The brothers stuck together at city hall, often clashing with other councillors and voting against what they perceived to be frivolous spending of taxpayer dollars. On some proposals, such as building a new practice facility for the Toronto Raptors, the brothers cast the only "no" votes.

Outside city hall, the Ford brothers had another public platform - a Sunday afternoon radio talk show that ended at the height of the crack video controversy.

Doug played the role of Rob's sidekick and defender, but many believed that he was behind a number of key decisions that ostensibly came from the mayor's office. As the crack video scandal unfolded, Doug often spoke to the media on his brother's behalf, and he continued to do so once Ford fell ill.

So it was no surprise when Doug Ford announced 'that he would take his cancer-stricken brothers place in the 2014 mayoral race. Doug had hoped that the Ford name would carry his last-minute campaign, but he failed to drum up the kind of support Rob enjoyed, even in the worst of times.

"If you know anything about the Ford family, it's that we never, ever, ever give up," Rob Ford said after Doug lost the election to John Tory.

"I guarantee, in four more years, you're going to see another example of the Ford family never, ever, ever giving up. Just watch, in four more years folks."

Journalist Robyn Doolittle, who covered Ford’s personal and political life extensively and wrote “Crazy Town: The Rob Ford Story,” said that the world knew Ford when he was embroiled in scandals, but that his popularity among Toronto voters stemmed from his work in “regular” situations.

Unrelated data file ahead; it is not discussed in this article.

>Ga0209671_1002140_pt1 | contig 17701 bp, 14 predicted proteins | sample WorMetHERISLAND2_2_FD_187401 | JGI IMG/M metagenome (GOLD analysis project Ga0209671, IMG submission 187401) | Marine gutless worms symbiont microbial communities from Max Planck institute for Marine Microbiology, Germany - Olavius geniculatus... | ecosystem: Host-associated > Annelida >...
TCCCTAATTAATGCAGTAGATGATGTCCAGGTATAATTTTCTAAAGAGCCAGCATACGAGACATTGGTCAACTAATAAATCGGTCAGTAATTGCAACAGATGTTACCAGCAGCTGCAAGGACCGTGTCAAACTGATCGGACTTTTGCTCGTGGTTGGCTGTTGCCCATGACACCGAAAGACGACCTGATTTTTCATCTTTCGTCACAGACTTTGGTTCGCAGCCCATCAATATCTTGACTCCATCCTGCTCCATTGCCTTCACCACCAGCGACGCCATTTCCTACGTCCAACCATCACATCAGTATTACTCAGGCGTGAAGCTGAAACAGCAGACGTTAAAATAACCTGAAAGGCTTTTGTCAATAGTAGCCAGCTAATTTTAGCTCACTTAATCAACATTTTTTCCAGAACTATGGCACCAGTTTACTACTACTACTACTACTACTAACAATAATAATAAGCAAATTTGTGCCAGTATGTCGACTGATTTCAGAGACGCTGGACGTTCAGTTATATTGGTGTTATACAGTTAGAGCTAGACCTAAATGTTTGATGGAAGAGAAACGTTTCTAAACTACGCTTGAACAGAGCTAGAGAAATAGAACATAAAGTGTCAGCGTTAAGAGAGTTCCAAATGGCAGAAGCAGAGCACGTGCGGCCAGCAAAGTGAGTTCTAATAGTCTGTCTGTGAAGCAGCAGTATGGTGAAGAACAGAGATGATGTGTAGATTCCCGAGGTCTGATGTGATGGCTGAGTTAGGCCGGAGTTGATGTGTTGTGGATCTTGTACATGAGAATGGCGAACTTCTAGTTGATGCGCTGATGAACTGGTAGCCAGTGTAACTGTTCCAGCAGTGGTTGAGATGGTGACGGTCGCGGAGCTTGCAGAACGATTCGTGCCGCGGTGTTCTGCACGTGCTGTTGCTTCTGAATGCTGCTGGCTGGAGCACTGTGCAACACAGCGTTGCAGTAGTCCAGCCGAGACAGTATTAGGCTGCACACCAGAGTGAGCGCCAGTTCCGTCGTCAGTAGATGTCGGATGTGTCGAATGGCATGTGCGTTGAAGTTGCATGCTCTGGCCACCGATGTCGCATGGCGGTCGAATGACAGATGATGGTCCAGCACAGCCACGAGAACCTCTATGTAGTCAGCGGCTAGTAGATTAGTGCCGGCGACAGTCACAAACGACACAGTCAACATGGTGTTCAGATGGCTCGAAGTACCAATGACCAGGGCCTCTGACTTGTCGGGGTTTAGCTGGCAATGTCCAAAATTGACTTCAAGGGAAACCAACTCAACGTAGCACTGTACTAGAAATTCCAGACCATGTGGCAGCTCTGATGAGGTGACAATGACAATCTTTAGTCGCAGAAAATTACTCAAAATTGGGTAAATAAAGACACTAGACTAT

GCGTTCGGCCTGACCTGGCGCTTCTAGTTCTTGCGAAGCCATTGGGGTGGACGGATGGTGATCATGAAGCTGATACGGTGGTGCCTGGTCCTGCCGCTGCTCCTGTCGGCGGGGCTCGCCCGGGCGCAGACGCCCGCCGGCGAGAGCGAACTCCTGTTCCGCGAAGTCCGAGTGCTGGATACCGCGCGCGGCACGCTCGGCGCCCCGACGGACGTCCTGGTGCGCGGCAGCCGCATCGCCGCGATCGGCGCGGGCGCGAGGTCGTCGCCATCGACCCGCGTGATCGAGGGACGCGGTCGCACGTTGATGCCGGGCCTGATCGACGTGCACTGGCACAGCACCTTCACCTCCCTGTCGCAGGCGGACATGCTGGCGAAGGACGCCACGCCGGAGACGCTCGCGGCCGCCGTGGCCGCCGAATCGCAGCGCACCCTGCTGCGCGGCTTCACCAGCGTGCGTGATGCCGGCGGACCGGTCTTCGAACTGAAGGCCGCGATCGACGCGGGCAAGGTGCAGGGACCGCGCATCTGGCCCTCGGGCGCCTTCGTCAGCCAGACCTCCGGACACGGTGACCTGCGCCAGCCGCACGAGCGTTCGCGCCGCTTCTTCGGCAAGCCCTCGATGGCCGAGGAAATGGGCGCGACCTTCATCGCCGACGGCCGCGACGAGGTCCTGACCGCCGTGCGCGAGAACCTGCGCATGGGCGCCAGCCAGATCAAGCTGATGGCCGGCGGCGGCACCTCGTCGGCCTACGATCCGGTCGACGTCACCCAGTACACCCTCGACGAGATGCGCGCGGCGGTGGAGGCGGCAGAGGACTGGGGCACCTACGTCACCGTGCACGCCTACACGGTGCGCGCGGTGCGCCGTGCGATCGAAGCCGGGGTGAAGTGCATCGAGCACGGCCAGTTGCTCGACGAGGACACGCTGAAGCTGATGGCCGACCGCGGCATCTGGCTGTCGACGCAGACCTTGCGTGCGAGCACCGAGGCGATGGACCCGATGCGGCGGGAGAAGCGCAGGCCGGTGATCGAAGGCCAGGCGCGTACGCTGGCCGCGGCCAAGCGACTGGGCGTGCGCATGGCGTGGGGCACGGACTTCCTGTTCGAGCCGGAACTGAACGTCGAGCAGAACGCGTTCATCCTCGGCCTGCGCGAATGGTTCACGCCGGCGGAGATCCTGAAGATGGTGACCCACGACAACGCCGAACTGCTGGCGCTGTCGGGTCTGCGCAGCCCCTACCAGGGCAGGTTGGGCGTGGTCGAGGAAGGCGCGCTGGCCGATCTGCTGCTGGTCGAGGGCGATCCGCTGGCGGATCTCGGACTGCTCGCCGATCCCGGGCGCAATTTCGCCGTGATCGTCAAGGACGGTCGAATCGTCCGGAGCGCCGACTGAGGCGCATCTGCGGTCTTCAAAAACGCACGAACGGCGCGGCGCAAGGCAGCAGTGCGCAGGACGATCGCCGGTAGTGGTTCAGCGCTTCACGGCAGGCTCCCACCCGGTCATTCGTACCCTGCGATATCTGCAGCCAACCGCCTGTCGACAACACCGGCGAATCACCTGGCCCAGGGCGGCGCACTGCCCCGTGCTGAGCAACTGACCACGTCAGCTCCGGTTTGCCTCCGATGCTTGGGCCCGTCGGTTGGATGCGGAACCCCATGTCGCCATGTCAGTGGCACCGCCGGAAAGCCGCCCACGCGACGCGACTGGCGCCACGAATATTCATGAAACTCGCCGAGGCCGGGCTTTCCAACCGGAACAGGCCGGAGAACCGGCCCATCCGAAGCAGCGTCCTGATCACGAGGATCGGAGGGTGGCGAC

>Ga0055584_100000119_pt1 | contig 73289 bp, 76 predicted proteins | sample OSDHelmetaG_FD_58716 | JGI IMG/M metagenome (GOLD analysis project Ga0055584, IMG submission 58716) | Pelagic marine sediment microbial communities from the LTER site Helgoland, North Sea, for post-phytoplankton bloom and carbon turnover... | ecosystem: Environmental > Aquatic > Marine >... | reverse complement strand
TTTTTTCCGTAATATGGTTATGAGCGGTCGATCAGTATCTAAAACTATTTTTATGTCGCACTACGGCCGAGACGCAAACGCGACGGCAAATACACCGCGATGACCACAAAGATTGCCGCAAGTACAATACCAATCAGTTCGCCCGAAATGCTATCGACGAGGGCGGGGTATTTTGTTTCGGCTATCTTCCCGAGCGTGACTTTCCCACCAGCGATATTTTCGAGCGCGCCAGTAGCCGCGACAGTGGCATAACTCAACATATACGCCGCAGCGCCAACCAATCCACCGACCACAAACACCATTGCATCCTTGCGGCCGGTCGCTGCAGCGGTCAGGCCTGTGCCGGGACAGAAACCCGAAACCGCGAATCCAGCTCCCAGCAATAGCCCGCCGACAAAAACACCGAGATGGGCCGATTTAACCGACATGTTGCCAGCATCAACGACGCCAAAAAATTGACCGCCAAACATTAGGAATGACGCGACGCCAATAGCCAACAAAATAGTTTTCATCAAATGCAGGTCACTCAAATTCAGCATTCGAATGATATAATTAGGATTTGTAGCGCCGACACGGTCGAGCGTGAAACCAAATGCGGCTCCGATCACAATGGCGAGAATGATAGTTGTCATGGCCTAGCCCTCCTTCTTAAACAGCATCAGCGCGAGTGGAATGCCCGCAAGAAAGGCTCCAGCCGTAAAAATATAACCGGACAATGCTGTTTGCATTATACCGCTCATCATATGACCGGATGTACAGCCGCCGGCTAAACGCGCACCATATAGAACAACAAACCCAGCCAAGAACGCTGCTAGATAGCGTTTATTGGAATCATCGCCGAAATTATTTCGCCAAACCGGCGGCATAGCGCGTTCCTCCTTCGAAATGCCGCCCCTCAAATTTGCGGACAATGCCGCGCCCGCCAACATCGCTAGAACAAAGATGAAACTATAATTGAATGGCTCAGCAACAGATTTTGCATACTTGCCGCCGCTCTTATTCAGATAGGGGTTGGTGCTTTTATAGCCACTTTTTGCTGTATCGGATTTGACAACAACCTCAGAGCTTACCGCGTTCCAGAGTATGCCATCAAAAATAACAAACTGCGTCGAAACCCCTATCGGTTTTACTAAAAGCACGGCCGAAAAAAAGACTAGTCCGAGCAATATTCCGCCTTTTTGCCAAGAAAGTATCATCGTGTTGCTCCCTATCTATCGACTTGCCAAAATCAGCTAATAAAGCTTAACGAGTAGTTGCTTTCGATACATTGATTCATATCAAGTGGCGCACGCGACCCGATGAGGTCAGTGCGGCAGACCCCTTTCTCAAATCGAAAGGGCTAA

“He was a really likable, charming guy … when he was just interacting with his constituents or Torontonians and that is what made him able to survive some of the troubles in his later career,” said Doolittle. “Because he built up all this goodwill. He really just seemed so invested in his job and seemed to love the city and the work that he was doing, and people saw that.

“They felt he was authentic.”

Although his family remains involved in politics, Doolittle said it’s unlikely Toronto will ever see another politician like Ford.

“That blend of populism and controversy and also likability is something that I don’t think anybody will be able to replicate.”

With files from Karolyn Coorsh